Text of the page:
Classic book review: The Restaurant at the End of the Universe by Douglas Adams

(cover image courtesy Pan Macmillan Australia)

The more things, the more they stay the same.

This oft-repeated and frankly rather over-used phrase, which simultaneously sounds both very wise and extraordinarily obvious, is proof positive that humanity has a predilection for repeating its errant behaviour over and over again, no matter how disastrous or comically awful the results may be.

We are, in other words, creatures of habit, and whether it’s a result of evolution, great big existential ruts or simply a staggering lack of imagination, the fact is that people by and large tend to keep making the same mistakes over and over again.

Why is that, you might wonder?

One person who obviously gave the conundrum quite a bit of thought was Douglas Adams, the celebrated writer of the always iconic The Hitchhiker’s Guide to the Galaxy, originally published in 1979 following the massive success of the BBC4 radio series a year earlier, who spends a great deal of time in the second book in his “trilogy”, The Restaurant at the End of the Universe (1980) musing on and mercilessly parodying humanity inability to see often beyond its own navel.

“The Universe, as has been observed before, is an unsettlingly big place, a fact which for the sake of a quiet life most people tend to ignore …

For instance, in one corner of the Eastern Galactic Arm lies the large forest planet Oglaroon, the entire ‘intelligent’ population of which lives permanently in one fairly small and crowded nut tree. In which tree they are born, live, fall in love, carve tiny speculative articles in the bark on the meaning of life, the futility of death and the importance of birth control, fight a few extremely minor wars, and eventually die strapped to the underside of some of the less accessible tree branches.

In fact the only Oglaroons who ever leave their tree are those who are hurled out of it for the heinous crime of wondering whether any of the other trees might be capable of supporting life at all, or indeed whether the other trees are anything other than illusions brought on by eating too many Oglanuts.” (PP. 56-57)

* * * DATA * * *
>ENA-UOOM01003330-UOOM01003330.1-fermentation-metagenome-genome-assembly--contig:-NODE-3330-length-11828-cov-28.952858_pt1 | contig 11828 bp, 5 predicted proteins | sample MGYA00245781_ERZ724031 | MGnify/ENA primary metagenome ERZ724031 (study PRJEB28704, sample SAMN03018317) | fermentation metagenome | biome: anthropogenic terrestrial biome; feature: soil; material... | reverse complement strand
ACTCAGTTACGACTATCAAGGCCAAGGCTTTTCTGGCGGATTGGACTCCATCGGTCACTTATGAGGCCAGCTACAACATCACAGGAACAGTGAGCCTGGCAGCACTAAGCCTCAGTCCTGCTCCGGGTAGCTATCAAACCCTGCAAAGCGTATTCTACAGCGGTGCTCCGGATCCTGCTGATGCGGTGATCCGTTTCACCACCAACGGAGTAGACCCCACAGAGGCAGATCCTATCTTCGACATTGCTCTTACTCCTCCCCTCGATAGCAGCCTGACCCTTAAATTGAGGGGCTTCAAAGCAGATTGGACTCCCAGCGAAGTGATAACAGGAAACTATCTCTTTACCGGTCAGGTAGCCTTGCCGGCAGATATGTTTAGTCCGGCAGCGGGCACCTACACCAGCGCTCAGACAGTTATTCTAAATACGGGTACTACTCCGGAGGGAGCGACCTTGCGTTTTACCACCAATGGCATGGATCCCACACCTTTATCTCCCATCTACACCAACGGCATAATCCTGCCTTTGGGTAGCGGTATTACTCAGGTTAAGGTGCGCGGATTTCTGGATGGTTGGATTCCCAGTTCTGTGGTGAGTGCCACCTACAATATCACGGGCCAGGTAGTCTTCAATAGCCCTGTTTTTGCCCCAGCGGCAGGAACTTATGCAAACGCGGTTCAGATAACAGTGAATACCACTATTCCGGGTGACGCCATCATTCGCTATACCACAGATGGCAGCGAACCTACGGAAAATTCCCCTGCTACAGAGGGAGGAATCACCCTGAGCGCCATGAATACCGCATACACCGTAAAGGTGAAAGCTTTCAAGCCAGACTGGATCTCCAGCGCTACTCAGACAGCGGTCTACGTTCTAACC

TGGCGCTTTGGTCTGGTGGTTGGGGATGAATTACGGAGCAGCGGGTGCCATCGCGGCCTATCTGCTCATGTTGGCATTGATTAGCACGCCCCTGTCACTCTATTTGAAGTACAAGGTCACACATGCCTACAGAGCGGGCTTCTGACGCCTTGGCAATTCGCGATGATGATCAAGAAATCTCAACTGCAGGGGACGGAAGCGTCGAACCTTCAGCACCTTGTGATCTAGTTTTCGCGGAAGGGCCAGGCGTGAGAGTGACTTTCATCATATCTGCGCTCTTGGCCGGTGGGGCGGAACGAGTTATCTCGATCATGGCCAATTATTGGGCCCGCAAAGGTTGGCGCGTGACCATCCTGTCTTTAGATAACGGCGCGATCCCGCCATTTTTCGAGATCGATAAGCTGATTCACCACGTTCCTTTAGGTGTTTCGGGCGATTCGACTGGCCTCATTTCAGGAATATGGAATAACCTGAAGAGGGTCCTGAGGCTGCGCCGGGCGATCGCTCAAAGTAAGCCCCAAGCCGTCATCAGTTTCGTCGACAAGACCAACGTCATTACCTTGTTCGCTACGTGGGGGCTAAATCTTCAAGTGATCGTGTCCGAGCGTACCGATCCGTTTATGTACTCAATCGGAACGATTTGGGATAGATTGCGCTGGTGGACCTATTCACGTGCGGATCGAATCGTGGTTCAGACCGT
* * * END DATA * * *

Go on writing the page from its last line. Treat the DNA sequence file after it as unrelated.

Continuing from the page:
Picking up almost right after the events of the first book, the novel, which is as insanely funny and bitingly clever as its predecessor, takes aim at the prevailing inclination of people, not just on Earth but throughout the galaxy, to limit their view of the world around quite spectacularly.

It’s an understandable dynamic on one level, Adams admits, since the Universe is so big, vast and daunting that dealing with it on its own terms is rather terrifying.

But unlike Ford Perfect, who treats the galaxy as a great place to explore or Zaphod Beeblebrox who’s constantly looking for things to exploit and use for his own benefit, most people respond to this massiveness but essentially sticking their heads in the sand.

It’s soothing true, especially if you don’t mind lots of sand endlessly clogging your mouth, but it’s not always immensely useful or productive.

It’s not only the Oglaroons (see the above quote) who struggle with the challenge of making the vastness of everything feel intimate and relatable, but pretty much everyone, all of us awed to the point of catatonic, immobilising small mindedness.

Douglas Adams (image courtesy Pan Macmillan Australia)

Not everyone is like this, of course, which is why Milliways, The titular The Restaurant at the End of the Universe exists at all, straddling the near-end and the end of the universe, safe from destruction due to a cosy forcefield which shuts the nasty of oblivion out quite nicely.